09 September 2021
Posted by Dominic Green
A Young Writer-in-Residence… arrives without a plan!
Hello, my name’s Dom. For reference, here I am in Edinburgh [see A], chuffed to be pictured on a street in the city centre known as the ‘real Diagon Alley’ which is meant to have inspired JK Rowling when she was writing Harry Potter.
I’m starting this blog with young creative writers in mind, especially those attending a weekly term-time group run by ArtfulScribe, like I did just three years ago. Since then, I’ve graduated from Central School of Speech and Drama. The first half of my degree I did in London, and the second virtually during the coronavirus pandemic. In both contexts, I got to see my writing read and performed, to the point of having a radio script of mine [see B] produced with a professional cast of actors.
I wrote that script earlier this year in connection with The National Archives, as part of my “writing-residency” with them. A residency, should you not know (and I didn’t before mine), is a placement you undertake as an artist or writer with an organisation. Today, I find myself at it again.
If you’re local to Southampton, you’ll have gone past that striking pair of buildings opposite Guildhall. I’m sat inside the one on the left - branded today as Mayflower Studios [see C] – as it wakes up after a year and a half of lockdowns. Echoing up through its open-plan stomach comes the sound of clingfilm wrap being peeled away in fell swoops. I know it’s likely to be from apple-juice cartons in the bar downstairs, but it’s more fun to imagine I’m hearing the protective bubble-seal coming off the walls and ceilings.
I nicked the formula for this post’s title from Dinos Aristidou who, while as Writer-in-Residence at Mayflower Theatre, always began the titles of his blog posts with “A Writer-in-Residence…”, followed by what he was up to (‘…has a sandwich’; ‘…rides a bus’; ‘…falls in love’ – whatever it was that day). This blog exists, as Dinos’s did for him, to document a residency. In my case, that’s being here at Mayflower Studios one day a week as Young Writer-in-Residence. As time goes on, I’ll meet the people that work here and the work they do, watch shows in the onsite studios, and produce new creative writing inspired by all of it. It feels a bit too good to be true. Truth be told, I keep looking over my shoulder waiting for somebody to ask if I won’t at least make myself useful and give the floors a mop. But apparently not.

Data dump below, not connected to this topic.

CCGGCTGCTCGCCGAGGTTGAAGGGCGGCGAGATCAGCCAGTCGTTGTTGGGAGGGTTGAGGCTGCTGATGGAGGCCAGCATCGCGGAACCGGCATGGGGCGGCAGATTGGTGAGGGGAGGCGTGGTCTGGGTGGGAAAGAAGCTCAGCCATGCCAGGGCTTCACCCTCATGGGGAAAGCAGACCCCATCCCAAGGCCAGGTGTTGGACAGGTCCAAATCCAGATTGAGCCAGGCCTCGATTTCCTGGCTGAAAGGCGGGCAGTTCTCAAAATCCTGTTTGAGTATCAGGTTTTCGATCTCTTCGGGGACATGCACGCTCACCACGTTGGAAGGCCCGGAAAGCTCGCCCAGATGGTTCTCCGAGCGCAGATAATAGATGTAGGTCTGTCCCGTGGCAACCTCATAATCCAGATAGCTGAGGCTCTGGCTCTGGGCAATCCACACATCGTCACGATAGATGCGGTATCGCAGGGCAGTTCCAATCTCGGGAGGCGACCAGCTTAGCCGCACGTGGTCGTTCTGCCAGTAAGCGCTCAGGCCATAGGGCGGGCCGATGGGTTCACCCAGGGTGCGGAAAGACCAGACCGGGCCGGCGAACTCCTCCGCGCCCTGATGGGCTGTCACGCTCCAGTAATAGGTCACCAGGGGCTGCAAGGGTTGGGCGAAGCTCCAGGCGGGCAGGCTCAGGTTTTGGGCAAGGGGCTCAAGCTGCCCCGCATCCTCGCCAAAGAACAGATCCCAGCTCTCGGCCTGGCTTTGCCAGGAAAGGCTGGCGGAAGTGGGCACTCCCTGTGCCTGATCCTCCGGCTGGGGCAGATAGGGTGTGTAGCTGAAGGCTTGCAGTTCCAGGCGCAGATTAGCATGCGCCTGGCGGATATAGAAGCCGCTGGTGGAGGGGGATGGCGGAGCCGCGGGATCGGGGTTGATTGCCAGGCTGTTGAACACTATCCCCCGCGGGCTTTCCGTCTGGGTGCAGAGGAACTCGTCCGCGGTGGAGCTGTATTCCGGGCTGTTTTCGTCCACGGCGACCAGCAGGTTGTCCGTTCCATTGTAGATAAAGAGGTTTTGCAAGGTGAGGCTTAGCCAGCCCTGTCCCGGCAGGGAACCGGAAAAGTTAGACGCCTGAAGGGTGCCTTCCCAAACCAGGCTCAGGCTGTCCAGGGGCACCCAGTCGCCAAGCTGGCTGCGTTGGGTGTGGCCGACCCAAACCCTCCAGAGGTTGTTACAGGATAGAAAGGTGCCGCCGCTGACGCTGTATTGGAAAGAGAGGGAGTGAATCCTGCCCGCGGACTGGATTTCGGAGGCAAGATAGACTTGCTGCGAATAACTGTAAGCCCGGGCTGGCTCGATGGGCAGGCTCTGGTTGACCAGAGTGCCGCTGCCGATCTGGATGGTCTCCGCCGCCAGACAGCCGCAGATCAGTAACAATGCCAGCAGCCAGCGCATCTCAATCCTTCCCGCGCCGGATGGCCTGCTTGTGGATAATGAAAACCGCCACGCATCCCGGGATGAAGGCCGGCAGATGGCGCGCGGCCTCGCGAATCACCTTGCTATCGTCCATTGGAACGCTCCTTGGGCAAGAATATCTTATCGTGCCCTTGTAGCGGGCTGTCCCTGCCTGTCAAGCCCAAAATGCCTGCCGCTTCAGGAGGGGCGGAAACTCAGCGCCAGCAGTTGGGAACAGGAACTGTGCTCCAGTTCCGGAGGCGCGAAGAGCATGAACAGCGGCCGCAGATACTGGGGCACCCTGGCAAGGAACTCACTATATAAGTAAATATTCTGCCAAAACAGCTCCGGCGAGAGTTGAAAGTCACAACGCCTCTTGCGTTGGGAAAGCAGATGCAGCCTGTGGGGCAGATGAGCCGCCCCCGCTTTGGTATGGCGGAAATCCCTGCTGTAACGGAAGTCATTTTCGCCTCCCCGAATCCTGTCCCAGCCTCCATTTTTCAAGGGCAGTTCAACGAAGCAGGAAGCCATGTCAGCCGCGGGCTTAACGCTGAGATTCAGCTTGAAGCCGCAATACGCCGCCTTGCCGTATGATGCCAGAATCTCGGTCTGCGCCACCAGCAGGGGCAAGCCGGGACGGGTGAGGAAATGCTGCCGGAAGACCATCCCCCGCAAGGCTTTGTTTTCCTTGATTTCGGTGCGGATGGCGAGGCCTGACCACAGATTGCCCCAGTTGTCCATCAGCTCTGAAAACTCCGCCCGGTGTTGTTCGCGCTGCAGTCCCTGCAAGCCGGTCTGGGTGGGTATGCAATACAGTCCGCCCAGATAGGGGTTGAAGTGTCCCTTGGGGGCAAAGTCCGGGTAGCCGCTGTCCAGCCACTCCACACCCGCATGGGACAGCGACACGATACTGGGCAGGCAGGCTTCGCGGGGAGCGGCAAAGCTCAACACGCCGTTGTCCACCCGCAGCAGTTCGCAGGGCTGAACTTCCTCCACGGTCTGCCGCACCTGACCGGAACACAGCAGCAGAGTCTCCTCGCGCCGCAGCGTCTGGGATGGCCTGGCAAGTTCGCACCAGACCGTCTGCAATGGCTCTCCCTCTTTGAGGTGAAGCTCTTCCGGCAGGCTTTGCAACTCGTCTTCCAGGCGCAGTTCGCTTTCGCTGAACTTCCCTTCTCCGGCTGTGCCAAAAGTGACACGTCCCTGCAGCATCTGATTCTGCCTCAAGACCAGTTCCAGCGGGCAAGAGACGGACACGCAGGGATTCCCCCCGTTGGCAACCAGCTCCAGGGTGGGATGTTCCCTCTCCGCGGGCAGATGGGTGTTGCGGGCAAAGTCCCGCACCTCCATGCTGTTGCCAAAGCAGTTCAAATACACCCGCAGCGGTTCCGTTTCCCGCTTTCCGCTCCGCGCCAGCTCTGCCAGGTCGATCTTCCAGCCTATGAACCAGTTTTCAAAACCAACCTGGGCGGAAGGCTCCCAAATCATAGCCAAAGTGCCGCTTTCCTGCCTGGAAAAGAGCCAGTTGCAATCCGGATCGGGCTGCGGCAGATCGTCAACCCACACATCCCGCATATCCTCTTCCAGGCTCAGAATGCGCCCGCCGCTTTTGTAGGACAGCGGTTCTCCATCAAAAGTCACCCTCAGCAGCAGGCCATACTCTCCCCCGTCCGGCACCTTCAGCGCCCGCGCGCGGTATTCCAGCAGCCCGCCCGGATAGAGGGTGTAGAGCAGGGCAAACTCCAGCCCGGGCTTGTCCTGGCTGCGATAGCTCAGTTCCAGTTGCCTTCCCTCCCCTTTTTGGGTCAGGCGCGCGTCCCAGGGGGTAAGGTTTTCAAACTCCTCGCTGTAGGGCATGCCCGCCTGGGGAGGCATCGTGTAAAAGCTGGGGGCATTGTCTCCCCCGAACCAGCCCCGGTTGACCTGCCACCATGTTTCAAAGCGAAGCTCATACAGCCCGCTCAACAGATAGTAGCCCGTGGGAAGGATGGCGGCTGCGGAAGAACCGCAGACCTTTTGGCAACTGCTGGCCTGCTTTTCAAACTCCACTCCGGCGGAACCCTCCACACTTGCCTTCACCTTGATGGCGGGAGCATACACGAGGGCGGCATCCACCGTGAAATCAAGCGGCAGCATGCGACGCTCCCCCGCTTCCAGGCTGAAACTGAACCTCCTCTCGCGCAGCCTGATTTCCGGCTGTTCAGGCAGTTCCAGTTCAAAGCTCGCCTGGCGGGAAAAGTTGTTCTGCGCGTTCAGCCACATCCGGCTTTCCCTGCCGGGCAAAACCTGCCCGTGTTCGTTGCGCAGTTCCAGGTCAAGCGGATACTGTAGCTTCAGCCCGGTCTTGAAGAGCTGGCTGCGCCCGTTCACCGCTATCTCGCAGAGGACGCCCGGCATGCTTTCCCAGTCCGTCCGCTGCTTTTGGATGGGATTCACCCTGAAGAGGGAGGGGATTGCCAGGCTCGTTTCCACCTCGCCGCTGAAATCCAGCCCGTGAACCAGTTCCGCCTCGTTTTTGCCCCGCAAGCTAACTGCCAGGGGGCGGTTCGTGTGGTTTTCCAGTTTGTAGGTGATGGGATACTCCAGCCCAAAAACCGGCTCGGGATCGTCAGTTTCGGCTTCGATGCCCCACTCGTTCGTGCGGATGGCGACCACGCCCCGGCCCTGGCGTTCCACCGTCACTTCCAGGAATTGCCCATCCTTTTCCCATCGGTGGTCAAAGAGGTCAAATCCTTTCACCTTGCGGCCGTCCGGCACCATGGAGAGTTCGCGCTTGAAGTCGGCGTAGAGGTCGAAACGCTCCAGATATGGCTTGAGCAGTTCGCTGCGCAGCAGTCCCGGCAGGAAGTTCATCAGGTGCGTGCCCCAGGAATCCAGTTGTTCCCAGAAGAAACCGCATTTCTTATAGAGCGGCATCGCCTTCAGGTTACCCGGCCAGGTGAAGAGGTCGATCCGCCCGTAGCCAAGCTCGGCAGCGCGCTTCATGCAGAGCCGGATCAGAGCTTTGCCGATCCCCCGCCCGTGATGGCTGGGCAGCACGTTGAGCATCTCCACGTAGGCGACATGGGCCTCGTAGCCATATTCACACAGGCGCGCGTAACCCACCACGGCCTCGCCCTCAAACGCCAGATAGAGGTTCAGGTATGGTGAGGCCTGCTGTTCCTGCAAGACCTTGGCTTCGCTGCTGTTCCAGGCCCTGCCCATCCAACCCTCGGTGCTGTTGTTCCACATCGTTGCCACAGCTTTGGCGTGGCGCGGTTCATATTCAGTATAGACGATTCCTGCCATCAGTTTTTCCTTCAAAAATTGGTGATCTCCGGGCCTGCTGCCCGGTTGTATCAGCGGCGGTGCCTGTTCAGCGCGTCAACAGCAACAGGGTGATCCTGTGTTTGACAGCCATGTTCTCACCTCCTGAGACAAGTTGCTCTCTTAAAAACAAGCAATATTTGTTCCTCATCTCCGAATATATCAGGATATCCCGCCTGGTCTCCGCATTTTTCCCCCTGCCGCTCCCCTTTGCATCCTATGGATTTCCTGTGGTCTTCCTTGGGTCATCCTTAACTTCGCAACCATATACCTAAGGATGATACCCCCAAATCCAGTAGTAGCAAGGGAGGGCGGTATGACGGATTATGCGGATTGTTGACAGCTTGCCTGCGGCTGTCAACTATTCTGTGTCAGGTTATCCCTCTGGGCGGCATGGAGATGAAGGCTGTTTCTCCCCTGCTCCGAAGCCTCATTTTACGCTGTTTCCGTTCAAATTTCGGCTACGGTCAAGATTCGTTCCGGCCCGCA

What I am doing, mind, is chipping in with work for ArtfulScribe, both administrative and facilitative. If you join the 15-18-year-old writing group “Crow’s Nest”, you’ll see how lanky and tall I am when we meet in real life.
In the meantime, my mission is to become acquainted with the building, which is typically proving a one-sided conversation, as buildings don’t famously talk. Or do they? On - off – on - off. By the table I’m at, there’s this one lightbulb which keeps flickering – winking. There might only be the window of time it takes for the caretaker to come upstairs and twiddle with it inside which to do a thorough enough google search on “morse code for dummies”. In the unprecedented event of communication, I’ll put out an update. (Don’t hold your breath.)
What is to be expected from the coming posts is selective reflection upon the writing I’ll be doing. I stress ‘selective’ because it’s easy to talk and talk about writing without getting it done. Over the summer, I’ve been encouraged to undertake daily writing in this anonymous black leather book [see D].
What comes out when writing on command can naturally be a load of nonsense, but I’ve been made to believe it's about practising putting one sentence after another, over expecting genius. Try the same – writing every day - if you like, but before anything else what tends to be stressed, sensibly, is a decent reading habit. They say never trust a skinny cook; never trust a writer without a book in their bag.
The outcome of my residency, as it stands on day-one, is a blank canvas, although there’s talk of drawing together the resources and talents available in the many departments of Mayflower Studios in order to fill that canvas, which has my ears pricking up.
The result of my previous residency I mentioned earlier was a historical radio-drama set in a Victorian workhouse, found today at domgreen.co.uk … I wonder now, as this building – Mayflower Studios - stretches its limbs and cricks its neck, what can be done once it fully wakes up.